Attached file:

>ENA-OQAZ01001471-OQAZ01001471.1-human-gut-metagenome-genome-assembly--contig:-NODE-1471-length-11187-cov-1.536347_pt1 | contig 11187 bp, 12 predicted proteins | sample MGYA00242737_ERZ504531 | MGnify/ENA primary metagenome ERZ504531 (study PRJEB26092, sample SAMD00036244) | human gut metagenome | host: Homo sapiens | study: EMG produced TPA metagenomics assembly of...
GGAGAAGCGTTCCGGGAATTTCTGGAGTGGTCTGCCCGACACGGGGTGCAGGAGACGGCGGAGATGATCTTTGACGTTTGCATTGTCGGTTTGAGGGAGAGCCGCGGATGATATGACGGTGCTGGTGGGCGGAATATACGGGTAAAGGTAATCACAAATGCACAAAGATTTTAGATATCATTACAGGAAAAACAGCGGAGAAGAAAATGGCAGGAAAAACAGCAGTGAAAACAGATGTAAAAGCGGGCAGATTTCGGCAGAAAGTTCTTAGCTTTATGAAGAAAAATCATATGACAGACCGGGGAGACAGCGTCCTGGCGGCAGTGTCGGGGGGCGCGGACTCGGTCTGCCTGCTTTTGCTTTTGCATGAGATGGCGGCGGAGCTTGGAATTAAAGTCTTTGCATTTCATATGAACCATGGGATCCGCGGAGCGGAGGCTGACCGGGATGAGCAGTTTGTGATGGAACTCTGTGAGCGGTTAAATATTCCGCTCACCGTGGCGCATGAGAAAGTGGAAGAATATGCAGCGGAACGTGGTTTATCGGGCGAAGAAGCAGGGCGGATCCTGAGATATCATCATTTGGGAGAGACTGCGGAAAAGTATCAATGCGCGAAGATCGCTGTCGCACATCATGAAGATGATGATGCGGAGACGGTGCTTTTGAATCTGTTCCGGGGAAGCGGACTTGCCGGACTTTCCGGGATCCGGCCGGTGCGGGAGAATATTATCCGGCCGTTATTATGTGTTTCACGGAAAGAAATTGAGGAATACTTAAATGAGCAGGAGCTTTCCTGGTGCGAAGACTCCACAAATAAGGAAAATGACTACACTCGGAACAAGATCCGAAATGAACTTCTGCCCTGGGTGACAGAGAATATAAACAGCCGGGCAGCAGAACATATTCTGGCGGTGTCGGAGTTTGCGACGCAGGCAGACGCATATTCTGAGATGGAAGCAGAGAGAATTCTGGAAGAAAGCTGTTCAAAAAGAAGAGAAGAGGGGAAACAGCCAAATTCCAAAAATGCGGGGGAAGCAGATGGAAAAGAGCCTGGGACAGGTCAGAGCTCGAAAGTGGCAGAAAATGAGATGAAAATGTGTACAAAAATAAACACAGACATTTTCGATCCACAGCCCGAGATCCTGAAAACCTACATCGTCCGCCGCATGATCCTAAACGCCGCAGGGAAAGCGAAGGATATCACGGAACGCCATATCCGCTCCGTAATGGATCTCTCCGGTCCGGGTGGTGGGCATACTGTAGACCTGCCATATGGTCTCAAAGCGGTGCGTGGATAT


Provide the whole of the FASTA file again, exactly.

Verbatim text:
>ENA-OQAZ01001471-OQAZ01001471.1-human-gut-metagenome-genome-assembly--contig:-NODE-1471-length-11187-cov-1.536347_pt1 | contig 11187 bp, 12 predicted proteins | sample MGYA00242737_ERZ504531 | MGnify/ENA primary metagenome ERZ504531 (study PRJEB26092, sample SAMD00036244) | human gut metagenome | host: Homo sapiens | study: EMG produced TPA metagenomics assembly of...
GGAGAAGCGTTCCGGGAATTTCTGGAGTGGTCTGCCCGACACGGGGTGCAGGAGACGGCGGAGATGATCTTTGACGTTTGCATTGTCGGTTTGAGGGAGAGCCGCGGATGATATGACGGTGCTGGTGGGCGGAATATACGGGTAAAGGTAATCACAAATGCACAAAGATTTTAGATATCATTACAGGAAAAACAGCGGAGAAGAAAATGGCAGGAAAAACAGCAGTGAAAACAGATGTAAAAGCGGGCAGATTTCGGCAGAAAGTTCTTAGCTTTATGAAGAAAAATCATATGACAGACCGGGGAGACAGCGTCCTGGCGGCAGTGTCGGGGGGCGCGGACTCGGTCTGCCTGCTTTTGCTTTTGCATGAGATGGCGGCGGAGCTTGGAATTAAAGTCTTTGCATTTCATATGAACCATGGGATCCGCGGAGCGGAGGCTGACCGGGATGAGCAGTTTGTGATGGAACTCTGTGAGCGGTTAAATATTCCGCTCACCGTGGCGCATGAGAAAGTGGAAGAATATGCAGCGGAACGTGGTTTATCGGGCGAAGAAGCAGGGCGGATCCTGAGATATCATCATTTGGGAGAGACTGCGGAAAAGTATCAATGCGCGAAGATCGCTGTCGCACATCATGAAGATGATGATGCGGAGACGGTGCTTTTGAATCTGTTCCGGGGAAGCGGACTTGCCGGACTTTCCGGGATCCGGCCGGTGCGGGAGAATATTATCCGGCCGTTATTATGTGTTTCACGGAAAGAAATTGAGGAATACTTAAATGAGCAGGAGCTTTCCTGGTGCGAAGACTCCACAAATAAGGAAAATGACTACACTCGGAACAAGATCCGAAATGAACTTCTGCCCTGGGTGACAGAGAATATAAACAGCCGGGCAGCAGAACATATTCTGGCGGTGTCGGAGTTTGCGACGCAGGCAGACGCATATTCTGAGATGGAAGCAGAGAGAATTCTGGAAGAAAGCTGTTCAAAAAGAAGAGAAGAGGGGAAACAGCCAAATTCCAAAAATGCGGGGGAAGCAGATGGAAAAGAGCCTGGGACAGGTCAGAGCTCGAAAGTGGCAGAAAATGAGATGAAAATGTGTACAAAAATAAACACAGACATTTTCGATCCACAGCCCGAGATCCTGAAAACCTACATCGTCCGCCGCATGATCCTAAACGCCGCAGGGAAAGCGAAGGATATCACGGAACGCCATATCCGCTCCGTAATGGATCTCTCCGGTCCGGGTGGTGGGCATACTGTAGACCTGCCATATGGTCTCAAAGCGGTGCGTGGATAT